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Note: I posted this a while ago (actually May 30, 2012), but then I unpublished it because it made some people I know in real-life nervous. I’m publishing this again because it’s National Poetry Month, and, frankly, because I can. I’ve spent the last few years making apologies for my DNA-level desire to write. I don’t want to do that anymore. I don’t think this is the best poem ever written, but it’s mine. It’s a part of me. And I like it.

 

1. If I had a knife,
I’d slice those words out of your throat.
I’d be careful; the cut would be clean.

2. If fucking up is a privilege,
Then it’s a privilege I’ll take.
I’ll make a giant mess.
I’ll leave footprints in the flour.

3. I’m scrawling this on a wall.
I don’t have time to be civilized.
If I were you, I’d be easy right now.
I grow wilder every day.

6/33 – Part 1

Help me to forgive myself and move forward.
To engage myself in the work:
To sweat and hurt
To cower in fear
To try.
Because sometimes it feels like I’m dragging my own dead weight.
Sometimes it feels like my deformities have become monstrous.

6/33- Part 2

I can’t see you anymore;
Too much shit is in the way.
We have already done so much damage.
We’re both new people.
New hearts, new skins,
Brains lungs livers.
We’ve both done things.
And we don’t know how
to make our way back home.

My Aunt Belinda passed away today. She was a sweet, strong, nurturing woman. She endured for years in a body that made it difficult for her to do the things she wanted to do.  I hope she is flying now.

Time isn’t money for me. Instead, money equals time. Money buys me the time to pursue the things that I’m most passionate about. Money can buy a babysitter for a few hours. Money can pay a house cleaner.

So, my latest money-making ventures have absolutely nothing to do with writing. Because, honestly, there isn’t space in my life or in my mind for the kind of writing I want to do right now.

I’m a perfectionist. And I can’t create the best when I feel like my mind and body are overwhelmed with a million tasks.

But we aren’t done – writing and I. I can’t put it down permanently – it’s in my DNA. It’s just that we can’t really be together right now. We’re on a break.

Since this year is winding down, I’d like to write down a few of my goals for the incoming year. The time I’ve spent writing lately has been for other people. While I am glad (very, very glad) to have that money coming in, I want to invest more time in writing for myself, too.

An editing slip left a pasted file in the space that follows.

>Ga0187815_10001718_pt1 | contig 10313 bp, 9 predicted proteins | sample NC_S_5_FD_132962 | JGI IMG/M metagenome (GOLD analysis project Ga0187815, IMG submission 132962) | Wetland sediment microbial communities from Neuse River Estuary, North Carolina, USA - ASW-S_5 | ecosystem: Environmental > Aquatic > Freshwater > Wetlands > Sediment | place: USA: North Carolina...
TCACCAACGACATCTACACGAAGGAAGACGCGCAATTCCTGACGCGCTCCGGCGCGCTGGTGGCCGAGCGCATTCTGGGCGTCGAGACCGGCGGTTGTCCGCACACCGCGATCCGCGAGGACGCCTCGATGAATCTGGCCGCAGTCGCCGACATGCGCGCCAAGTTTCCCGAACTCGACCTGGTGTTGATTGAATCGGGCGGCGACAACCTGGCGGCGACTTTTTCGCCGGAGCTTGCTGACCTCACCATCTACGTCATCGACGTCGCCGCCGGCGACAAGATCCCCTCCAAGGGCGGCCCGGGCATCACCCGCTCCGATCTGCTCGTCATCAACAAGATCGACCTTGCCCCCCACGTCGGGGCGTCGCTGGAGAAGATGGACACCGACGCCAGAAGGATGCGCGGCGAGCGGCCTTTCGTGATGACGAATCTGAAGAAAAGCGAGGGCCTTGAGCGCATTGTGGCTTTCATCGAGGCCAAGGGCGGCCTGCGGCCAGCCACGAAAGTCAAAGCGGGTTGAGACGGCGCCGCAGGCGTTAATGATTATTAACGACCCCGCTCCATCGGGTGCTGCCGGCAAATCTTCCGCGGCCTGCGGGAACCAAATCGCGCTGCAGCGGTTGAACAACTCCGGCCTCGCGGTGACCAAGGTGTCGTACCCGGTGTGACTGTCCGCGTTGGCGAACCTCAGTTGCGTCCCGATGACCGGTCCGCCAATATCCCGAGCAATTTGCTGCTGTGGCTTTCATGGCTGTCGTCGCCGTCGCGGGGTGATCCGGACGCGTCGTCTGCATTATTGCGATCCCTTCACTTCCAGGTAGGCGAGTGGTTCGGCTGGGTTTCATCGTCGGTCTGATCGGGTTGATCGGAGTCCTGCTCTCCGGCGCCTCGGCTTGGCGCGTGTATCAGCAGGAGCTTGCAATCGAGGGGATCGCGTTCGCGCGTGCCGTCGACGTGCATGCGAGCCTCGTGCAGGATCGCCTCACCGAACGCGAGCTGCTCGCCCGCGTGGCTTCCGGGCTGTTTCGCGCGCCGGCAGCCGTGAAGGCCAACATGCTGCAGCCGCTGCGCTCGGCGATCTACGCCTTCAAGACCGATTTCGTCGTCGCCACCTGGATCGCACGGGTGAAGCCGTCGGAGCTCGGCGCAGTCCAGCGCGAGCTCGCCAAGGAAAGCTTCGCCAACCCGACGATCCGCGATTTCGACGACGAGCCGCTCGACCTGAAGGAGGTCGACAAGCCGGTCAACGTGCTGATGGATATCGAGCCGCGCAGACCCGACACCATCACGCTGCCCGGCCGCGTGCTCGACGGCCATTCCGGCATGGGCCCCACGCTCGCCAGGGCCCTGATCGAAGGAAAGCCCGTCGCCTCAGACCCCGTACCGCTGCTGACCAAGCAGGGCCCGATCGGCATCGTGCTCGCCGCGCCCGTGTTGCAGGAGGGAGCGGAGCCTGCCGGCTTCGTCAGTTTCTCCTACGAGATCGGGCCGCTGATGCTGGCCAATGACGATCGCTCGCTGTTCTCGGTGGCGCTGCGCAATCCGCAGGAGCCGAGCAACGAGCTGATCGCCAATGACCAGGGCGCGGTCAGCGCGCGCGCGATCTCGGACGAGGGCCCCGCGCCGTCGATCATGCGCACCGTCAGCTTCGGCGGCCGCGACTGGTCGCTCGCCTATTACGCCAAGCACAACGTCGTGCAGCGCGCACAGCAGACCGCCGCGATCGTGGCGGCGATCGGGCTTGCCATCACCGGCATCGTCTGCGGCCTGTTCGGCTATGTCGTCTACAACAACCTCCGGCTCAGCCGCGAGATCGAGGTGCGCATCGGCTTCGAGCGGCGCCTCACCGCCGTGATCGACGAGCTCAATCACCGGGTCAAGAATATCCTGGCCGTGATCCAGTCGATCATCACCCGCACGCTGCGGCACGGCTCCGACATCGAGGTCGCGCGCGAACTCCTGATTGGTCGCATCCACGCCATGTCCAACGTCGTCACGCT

So that’s what these little blurbs have been. I’m trying to get my mind back into the rhythm of creating. That means showing up at my laptop even when I have nothing to say.

I want to blog regularly. I want to remember that not everything I write has to be epic and monumental and perfect. It can be small things that make up the picture of who I am and what my life is right now. I would like to branch out and look for writing work more. I would like to feel more peaceful when it comes to my affairs. I’d like to make some more money. I would like to get better and better at parenting for Cameron and Grace. That’s what I want.

I guess I am part of the 47 percent.

When I was pregnant with my daughter, I lost my (extremely expensive) COBRA insurance because we paid it literally a day late. I couldn’t buy my own insurance because to insurance companies, then-fetus Grace was a preexisting condition.

I was about 8 months pregnant. Huge. Emotional. This meant I couldn’t use the OBGYN I’d been with for several years. I couldn’t deliver at the hospital where I thought I was going to deliver. I pleaded with the human resources lady at my former job. She could have reinstated my insurance. She didn’t.

I cried. I explained. I called her a bitch. I had no choice but to use Maryland’s free health insurance for children and pregnant women. With it, the visits to my new midwife and delivery at a different hospital were free. I’m so thankful that it was there for us. It made things less terrifying.

Now that I am slowly (oh-so-slowly) building my freelance writing career and my husband is finding work as his own as an architect, we have more funds, we pay for our own health insurance and we pay a lot of taxes.

That’s what should happen in society. You fall down, you get help, you get back up.

Jesus Christ is sewn into my dna

I was born to a family of women dreamers

beautiful and flawed

like me

we teach our babies / have taught our babies

the only love we knew

following this path

out of many

out of many

many

but this is ours

we love this god

and though they may run

our children, our husbands, our lovers

so will they